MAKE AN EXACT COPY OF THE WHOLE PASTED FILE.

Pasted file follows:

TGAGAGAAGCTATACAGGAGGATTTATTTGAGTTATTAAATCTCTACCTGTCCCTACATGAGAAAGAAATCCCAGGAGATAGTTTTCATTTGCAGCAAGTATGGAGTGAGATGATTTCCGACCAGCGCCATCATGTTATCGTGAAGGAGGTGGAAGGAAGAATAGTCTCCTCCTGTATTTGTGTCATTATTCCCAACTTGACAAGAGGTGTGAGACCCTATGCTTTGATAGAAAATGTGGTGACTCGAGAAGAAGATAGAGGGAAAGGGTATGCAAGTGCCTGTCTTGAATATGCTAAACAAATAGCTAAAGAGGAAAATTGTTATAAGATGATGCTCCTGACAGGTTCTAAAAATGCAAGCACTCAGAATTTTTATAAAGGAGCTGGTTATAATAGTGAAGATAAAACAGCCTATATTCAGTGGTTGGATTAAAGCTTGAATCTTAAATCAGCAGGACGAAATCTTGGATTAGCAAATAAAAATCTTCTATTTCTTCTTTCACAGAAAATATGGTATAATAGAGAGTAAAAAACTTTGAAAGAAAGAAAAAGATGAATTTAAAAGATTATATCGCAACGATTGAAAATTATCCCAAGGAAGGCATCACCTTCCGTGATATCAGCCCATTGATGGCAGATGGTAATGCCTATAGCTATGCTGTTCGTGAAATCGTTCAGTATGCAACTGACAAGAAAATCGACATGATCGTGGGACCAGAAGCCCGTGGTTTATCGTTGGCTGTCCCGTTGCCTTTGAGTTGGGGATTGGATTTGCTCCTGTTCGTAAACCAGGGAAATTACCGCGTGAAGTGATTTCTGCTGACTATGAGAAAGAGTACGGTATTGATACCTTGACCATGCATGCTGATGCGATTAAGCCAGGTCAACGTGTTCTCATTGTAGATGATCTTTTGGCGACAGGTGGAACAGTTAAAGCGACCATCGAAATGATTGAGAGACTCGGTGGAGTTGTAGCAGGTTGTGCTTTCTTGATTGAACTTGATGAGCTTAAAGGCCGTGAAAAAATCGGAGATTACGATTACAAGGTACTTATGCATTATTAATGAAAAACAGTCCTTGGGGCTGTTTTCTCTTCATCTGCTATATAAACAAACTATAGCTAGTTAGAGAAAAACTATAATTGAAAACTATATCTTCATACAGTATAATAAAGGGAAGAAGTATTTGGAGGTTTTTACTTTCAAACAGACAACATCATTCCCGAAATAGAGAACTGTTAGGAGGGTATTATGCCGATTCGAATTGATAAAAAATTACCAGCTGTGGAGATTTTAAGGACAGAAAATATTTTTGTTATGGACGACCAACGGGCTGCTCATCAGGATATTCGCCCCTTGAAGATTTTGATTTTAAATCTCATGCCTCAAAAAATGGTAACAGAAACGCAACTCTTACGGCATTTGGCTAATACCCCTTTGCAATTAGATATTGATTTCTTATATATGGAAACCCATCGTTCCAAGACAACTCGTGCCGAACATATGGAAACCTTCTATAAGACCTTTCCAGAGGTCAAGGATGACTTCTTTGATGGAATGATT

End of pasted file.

TGAGAGAAGCTATACAGGAGGATTTATTTGAGTTATTAAATCTCTACCTGTCCCTACATGAGAAAGAAATCCCAGGAGATAGTTTTCATTTGCAGCAAGTATGGAGTGAGATGATTTCCGACCAGCGCCATCATGTTATCGTGAAGGAGGTGGAAGGAAGAATAGTCTCCTCCTGTATTTGTGTCATTATTCCCAACTTGACAAGAGGTGTGAGACCCTATGCTTTGATAGAAAATGTGGTGACTCGAGAAGAAGATAGAGGGAAAGGGTATGCAAGTGCCTGTCTTGAATATGCTAAACAAATAGCTAAAGAGGAAAATTGTTATAAGATGATGCTCCTGACAGGTTCTAAAAATGCAAGCACTCAGAATTTTTATAAAGGAGCTGGTTATAATAGTGAAGATAAAACAGCCTATATTCAGTGGTTGGATTAAAGCTTGAATCTTAAATCAGCAGGACGAAATCTTGGATTAGCAAATAAAAATCTTCTATTTCTTCTTTCACAGAAAATATGGTATAATAGAGAGTAAAAAACTTTGAAAGAAAGAAAAAGATGAATTTAAAAGATTATATCGCAACGATTGAAAATTATCCCAAGGAAGGCATCACCTTCCGTGATATCAGCCCATTGATGGCAGATGGTAATGCCTATAGCTATGCTGTTCGTGAAATCGTTCAGTATGCAACTGACAAGAAAATCGACATGATCGTGGGACCAGAAGCCCGTGGTTTATCGTTGGCTGTCCCGTTGCCTTTGAGTTGGGGATTGGATTTGCTCCTGTTCGTAAACCAGGGAAATTACCGCGTGAAGTGATTTCTGCTGACTATGAGAAAGAGTACGGTATTGATACCTTGACCATGCATGCTGATGCGATTAAGCCAGGTCAACGTGTTCTCATTGTAGATGATCTTTTGGCGACAGGTGGAACAGTTAAAGCGACCATCGAAATGATTGAGAGACTCGGTGGAGTTGTAGCAGGTTGTGCTTTCTTGATTGAACTTGATGAGCTTAAAGGCCGTGAAAAAATCGGAGATTACGATTACAAGGTACTTATGCATTATTAATGAAAAACAGTCCTTGGGGCTGTTTTCTCTTCATCTGCTATATAAACAAACTATAGCTAGTTAGAGAAAAACTATAATTGAAAACTATATCTTCATACAGTATAATAAAGGGAAGAAGTATTTGGAGGTTTTTACTTTCAAACAGACAACATCATTCCCGAAATAGAGAACTGTTAGGAGGGTATTATGCCGATTCGAATTGATAAAAAATTACCAGCTGTGGAGATTTTAAGGACAGAAAATATTTTTGTTATGGACGACCAACGGGCTGCTCATCAGGATATTCGCCCCTTGAAGATTTTGATTTTAAATCTCATGCCTCAAAAAATGGTAACAGAAACGCAACTCTTACGGCATTTGGCTAATACCCCTTTGCAATTAGATATTGATTTCTTATATATGGAAACCCATCGTTCCAAGACAACTCGTGCCGAACATATGGAAACCTTCTATAAGACCTTTCCAGAGGTCAAGGATGACTTCTTTGATGGAATGATT